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The other Turner...father and son’s quest to boost artist’s acclaim

Stephen and James Robertson in the corridors of the V&A’s Blythe House reading room, where they uncovered a fourth scroll of John Doman Turner’s work

Stephen and James Robertson in the corridors of the V&A’s Blythe House reading room, where they uncovered a fourth scroll of John Doman Turner’s work

Archant

Although the name Turner is already synonymous with great British art, a father and son team have made it their mission to win posthumous acclaim for a lesser known namesake, who spent years perfecting his craft in Suffolk.

John Doman Turner

Suffolk author, Esther Freud referred to the Walberswick Scroll in her 2003 novel Sea House, in which an artist draws almost every house in the fictional village of Steerborough. The character’s inspiration comes in letters from another artist, based on correspondence between Turner and Gore.

On June 4, 1934, the East Anglian Daily Times’s report on Southwold’s Trinity Fair read:

“If the hundreds of visitors to this year’s Trinity Fair at Southwold found little that differed from the showman’s attractions of recent years, many of them have, at least had the opportunity to view a remarkable panoramic record of last year’s fair. A record which already bears the signatures of some hundreds who have admired it.”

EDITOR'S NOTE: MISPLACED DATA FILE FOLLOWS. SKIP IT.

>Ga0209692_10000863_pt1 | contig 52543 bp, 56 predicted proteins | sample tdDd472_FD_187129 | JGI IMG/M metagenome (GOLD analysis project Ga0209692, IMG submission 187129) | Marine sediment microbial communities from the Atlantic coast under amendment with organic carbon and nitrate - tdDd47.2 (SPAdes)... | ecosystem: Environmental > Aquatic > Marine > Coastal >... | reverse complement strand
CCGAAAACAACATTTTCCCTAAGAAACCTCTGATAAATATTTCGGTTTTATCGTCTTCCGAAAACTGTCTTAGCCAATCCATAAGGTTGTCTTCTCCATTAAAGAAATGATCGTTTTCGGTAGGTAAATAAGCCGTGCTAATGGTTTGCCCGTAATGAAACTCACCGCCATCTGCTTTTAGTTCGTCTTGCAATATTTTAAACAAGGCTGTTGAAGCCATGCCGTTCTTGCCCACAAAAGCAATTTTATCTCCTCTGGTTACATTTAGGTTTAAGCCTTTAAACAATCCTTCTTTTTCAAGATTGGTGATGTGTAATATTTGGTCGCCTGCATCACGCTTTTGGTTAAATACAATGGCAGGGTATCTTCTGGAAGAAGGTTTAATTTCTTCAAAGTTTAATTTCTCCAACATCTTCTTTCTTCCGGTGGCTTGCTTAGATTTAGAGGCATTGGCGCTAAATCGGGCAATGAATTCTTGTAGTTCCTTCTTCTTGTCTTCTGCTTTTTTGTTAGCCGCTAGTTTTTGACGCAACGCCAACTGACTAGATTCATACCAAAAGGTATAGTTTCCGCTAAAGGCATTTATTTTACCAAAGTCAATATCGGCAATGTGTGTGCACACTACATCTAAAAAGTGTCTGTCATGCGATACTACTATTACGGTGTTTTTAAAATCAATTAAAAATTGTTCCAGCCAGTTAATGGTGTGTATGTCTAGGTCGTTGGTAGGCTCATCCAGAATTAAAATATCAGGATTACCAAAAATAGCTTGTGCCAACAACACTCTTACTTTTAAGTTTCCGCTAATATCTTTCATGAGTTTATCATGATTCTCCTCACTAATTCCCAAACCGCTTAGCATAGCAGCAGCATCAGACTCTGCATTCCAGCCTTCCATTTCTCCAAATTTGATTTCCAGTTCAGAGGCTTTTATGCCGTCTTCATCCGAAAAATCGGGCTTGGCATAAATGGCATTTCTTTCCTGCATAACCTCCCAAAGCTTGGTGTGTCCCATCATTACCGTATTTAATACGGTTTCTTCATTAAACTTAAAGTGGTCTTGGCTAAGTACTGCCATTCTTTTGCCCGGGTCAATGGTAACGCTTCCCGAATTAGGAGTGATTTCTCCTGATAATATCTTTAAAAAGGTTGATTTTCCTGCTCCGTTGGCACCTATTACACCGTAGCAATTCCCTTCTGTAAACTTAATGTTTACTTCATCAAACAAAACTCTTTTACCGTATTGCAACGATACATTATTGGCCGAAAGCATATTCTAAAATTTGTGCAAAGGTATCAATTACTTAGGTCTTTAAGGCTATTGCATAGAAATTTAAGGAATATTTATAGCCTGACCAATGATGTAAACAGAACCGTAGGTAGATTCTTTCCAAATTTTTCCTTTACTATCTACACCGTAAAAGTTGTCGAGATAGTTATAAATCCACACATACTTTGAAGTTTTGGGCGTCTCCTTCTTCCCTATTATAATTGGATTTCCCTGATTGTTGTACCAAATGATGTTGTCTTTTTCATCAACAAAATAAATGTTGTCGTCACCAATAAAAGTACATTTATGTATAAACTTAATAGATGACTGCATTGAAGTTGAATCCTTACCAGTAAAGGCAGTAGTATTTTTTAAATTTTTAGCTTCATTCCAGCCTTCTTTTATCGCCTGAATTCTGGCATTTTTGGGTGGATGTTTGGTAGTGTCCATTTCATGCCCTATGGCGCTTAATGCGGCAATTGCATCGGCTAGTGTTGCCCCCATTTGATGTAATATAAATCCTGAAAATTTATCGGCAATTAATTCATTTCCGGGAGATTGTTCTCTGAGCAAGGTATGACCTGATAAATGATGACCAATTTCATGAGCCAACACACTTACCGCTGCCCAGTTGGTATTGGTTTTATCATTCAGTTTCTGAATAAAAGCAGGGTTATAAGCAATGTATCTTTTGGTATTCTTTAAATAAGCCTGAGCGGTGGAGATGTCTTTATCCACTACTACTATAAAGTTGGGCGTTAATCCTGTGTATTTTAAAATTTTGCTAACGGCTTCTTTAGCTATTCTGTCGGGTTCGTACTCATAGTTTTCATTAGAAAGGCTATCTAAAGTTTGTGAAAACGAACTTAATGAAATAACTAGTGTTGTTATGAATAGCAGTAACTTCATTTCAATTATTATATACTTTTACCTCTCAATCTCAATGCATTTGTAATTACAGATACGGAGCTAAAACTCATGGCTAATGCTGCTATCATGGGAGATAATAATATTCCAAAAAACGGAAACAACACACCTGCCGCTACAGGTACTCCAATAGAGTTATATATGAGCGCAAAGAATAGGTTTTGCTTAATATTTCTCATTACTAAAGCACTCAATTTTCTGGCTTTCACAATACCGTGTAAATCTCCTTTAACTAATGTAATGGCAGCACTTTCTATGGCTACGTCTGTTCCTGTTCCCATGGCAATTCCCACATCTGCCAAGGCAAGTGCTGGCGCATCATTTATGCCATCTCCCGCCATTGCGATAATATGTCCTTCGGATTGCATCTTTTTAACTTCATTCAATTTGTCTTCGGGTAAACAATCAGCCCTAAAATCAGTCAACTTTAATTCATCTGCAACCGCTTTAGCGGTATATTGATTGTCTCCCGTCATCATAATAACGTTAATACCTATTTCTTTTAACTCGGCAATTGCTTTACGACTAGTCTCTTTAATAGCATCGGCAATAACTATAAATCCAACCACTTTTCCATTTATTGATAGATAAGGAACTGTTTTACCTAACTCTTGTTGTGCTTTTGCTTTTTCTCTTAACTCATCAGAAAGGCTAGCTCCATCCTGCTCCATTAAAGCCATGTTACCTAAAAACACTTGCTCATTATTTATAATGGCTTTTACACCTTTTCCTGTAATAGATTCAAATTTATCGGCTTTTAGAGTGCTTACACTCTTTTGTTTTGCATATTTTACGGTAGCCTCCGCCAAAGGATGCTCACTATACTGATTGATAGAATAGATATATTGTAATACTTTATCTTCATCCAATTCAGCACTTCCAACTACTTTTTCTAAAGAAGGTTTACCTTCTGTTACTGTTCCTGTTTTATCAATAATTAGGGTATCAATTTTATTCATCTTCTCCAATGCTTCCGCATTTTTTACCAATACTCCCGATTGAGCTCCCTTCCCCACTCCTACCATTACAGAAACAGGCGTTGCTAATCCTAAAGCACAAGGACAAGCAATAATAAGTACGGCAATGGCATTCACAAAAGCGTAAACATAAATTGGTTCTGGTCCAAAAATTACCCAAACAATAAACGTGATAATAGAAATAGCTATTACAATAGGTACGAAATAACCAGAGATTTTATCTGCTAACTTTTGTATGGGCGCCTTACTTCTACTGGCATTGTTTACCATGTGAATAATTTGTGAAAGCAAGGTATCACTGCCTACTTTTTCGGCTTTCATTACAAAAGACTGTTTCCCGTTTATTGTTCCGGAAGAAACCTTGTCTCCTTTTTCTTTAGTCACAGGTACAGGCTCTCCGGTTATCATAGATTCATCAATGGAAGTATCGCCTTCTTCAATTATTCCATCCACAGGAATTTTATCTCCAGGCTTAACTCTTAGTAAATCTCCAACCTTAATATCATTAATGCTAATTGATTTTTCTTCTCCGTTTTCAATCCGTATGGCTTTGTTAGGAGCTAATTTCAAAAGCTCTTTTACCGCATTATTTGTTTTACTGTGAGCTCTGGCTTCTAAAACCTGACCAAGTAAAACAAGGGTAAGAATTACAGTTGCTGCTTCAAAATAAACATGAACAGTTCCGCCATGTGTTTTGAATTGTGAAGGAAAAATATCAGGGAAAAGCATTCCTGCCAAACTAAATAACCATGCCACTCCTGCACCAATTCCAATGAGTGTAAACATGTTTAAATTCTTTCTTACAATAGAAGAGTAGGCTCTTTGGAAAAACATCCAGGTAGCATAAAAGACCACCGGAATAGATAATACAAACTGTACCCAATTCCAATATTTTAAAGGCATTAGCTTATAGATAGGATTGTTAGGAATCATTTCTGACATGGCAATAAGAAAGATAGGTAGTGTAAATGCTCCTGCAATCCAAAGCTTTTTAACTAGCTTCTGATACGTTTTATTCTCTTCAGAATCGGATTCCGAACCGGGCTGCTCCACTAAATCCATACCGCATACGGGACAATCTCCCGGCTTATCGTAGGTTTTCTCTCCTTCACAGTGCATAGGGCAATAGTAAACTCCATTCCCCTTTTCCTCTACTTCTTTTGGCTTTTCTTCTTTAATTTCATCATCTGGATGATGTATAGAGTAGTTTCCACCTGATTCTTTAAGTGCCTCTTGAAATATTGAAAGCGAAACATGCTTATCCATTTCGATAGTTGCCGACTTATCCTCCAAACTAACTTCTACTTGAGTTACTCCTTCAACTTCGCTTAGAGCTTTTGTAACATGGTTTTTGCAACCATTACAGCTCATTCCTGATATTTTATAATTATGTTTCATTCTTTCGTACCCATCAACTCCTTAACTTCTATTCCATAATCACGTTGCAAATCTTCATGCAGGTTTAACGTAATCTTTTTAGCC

So little has been officially recorded about John Doman Turner, that no one can even be certain when he was born.

Enter James and Stephen Robertson, who turned their shared admiration for the artist’s work into an obsession with documenting his unfamiliar story.

Visitors to Southwold’s Swan Hotel may have admired his work without knowing it – and another Suffolk village is home to what the Robertsons consider Suffolk’s answer to the Bayeux Tapestry.

Most of what is known about Turner has been derived from correspondence with his mentor, Spencer Gore, who invited him to join the Camden Town Group of post-impressionists active from 1911-1913.

The Walberswick Scroll The Walberswick Scroll

Born in the early 1870s, Turner was deaf and earned his living as a stockbroker’s clerk in London – but as an amateur artist, depicted the world around him through pencil, charcoal, chalk and watercolour.

His last exhibition was in 1915, as part of the New English Art Club, but several enormous examples still exist in the county he visited for holidays, including a 123ft-long watercolour study of every home in Walberswick.

“I love the story behind his work. There’s something inspiring about how he painted these communities,” said 32-year-old Stephen, from Deptford, who fell in love with Turner’s work while tracking down a gift for his father.

“Although I was a graphic designer and had been to art school, I had no interest at all in art history. I liked contemporary art.

Images from the Walberswick Scroll Images from the Walberswick Scroll

“In 2012, I was struggling to find a Christmas present for my dad, but I knew he liked Turner’s work and decided to have a look online.